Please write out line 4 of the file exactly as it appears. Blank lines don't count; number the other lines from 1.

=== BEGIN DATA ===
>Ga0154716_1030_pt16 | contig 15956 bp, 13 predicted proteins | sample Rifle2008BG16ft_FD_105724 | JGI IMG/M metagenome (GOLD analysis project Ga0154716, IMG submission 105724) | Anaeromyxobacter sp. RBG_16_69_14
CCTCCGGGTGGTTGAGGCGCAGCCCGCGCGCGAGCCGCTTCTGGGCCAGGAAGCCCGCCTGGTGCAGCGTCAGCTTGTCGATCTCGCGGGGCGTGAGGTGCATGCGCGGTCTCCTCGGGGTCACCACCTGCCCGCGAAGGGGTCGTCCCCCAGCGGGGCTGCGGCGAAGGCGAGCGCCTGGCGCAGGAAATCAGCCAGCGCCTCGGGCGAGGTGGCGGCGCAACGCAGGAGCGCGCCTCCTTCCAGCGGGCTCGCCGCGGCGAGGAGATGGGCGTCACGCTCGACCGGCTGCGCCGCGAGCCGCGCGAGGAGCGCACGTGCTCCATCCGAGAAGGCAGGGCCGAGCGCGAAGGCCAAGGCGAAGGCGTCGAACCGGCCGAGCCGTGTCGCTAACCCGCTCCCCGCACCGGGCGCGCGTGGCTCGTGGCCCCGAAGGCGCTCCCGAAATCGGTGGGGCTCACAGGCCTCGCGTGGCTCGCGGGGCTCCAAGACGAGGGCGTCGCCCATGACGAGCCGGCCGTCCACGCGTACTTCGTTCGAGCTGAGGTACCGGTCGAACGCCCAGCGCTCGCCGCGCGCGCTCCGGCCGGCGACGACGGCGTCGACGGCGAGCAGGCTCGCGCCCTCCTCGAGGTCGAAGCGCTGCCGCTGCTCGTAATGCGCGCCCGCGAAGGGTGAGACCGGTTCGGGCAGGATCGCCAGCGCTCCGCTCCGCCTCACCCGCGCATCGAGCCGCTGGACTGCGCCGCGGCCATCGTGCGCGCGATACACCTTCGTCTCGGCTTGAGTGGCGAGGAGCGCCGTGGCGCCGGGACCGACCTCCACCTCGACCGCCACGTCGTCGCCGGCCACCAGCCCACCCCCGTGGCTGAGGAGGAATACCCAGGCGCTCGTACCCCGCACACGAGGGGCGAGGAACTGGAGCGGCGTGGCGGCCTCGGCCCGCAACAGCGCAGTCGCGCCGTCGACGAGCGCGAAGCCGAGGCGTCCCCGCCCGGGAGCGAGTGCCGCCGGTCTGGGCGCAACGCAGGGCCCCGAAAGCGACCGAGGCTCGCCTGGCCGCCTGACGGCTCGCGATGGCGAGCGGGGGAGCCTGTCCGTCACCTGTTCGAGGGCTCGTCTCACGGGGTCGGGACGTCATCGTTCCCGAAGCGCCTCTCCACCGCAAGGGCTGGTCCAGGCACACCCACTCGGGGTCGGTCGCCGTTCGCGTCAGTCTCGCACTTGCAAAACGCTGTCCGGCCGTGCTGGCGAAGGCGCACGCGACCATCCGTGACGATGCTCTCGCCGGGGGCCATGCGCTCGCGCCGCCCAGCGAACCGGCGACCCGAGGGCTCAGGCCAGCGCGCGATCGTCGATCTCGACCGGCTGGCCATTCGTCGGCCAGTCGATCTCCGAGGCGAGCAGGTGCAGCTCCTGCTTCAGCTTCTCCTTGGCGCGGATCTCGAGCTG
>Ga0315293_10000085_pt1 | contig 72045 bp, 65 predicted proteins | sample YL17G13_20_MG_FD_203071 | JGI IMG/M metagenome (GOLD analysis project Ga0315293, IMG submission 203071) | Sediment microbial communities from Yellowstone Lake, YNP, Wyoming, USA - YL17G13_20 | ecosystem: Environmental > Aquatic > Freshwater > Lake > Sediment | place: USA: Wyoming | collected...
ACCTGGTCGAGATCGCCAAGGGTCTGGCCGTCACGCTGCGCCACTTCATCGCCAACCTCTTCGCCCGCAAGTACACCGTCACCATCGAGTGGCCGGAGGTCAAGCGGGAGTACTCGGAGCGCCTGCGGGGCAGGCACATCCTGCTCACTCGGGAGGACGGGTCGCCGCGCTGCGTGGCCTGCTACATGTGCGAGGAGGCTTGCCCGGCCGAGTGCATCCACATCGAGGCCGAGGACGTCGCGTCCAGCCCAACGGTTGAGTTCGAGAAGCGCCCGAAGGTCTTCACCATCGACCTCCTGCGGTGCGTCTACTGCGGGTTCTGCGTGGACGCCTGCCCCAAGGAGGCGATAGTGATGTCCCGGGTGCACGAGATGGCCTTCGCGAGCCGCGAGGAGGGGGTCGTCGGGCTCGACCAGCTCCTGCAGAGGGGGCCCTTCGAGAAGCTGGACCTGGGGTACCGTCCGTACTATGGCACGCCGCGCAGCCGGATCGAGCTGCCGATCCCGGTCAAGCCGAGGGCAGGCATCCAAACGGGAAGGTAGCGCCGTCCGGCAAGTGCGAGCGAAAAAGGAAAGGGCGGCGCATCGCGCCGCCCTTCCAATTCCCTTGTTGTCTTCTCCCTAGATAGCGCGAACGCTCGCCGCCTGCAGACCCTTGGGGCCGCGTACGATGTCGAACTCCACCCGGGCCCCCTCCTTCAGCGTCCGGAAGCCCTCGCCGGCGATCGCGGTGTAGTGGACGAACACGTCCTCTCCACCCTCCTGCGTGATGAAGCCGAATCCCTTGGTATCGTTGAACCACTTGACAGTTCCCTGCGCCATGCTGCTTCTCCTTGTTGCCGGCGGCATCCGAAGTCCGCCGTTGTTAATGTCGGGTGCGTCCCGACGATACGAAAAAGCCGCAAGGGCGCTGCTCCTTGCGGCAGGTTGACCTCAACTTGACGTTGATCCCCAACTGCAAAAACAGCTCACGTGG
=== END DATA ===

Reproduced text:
ACCTGGTCGAGATCGCCAAGGGTCTGGCCGTCACGCTGCGCCACTTCATCGCCAACCTCTTCGCCCGCAAGTACACCGTCACCATCGAGTGGCCGGAGGTCAAGCGGGAGTACTCGGAGCGCCTGCGGGGCAGGCACATCCTGCTCACTCGGGAGGACGGGTCGCCGCGCTGCGTGGCCTGCTACATGTGCGAGGAGGCTTGCCCGGCCGAGTGCATCCACATCGAGGCCGAGGACGTCGCGTCCAGCCCAACGGTTGAGTTCGAGAAGCGCCCGAAGGTCTTCACCATCGACCTCCTGCGGTGCGTCTACTGCGGGTTCTGCGTGGACGCCTGCCCCAAGGAGGCGATAGTGATGTCCCGGGTGCACGAGATGGCCTTCGCGAGCCGCGAGGAGGGGGTCGTCGGGCTCGACCAGCTCCTGCAGAGGGGGCCCTTCGAGAAGCTGGACCTGGGGTACCGTCCGTACTATGGCACGCCGCGCAGCCGGATCGAGCTGCCGATCCCGGTCAAGCCGAGGGCAGGCATCCAAACGGGAAGGTAGCGCCGTCCGGCAAGTGCGAGCGAAAAAGGAAAGGGCGGCGCATCGCGCCGCCCTTCCAATTCCCTTGTTGTCTTCTCCCTAGATAGCGCGAACGCTCGCCGCCTGCAGACCCTTGGGGCCGCGTACGATGTCGAACTCCACCCGGGCCCCCTCCTTCAGCGTCCGGAAGCCCTCGCCGGCGATCGCGGTGTAGTGGACGAACACGTCCTCTCCACCCTCCTGCGTGATGAAGCCGAATCCCTTGGTATCGTTGAACCACTTGACAGTTCCCTGCGCCATGCTGCTTCTCCTTGTTGCCGGCGGCATCCGAAGTCCGCCGTTGTTAATGTCGGGTGCGTCCCGACGATACGAAAAAGCCGCAAGGGCGCTGCTCCTTGCGGCAGGTTGACCTCAACTTGACGTTGATCCCCAACTGCAAAAACAGCTCACGTGG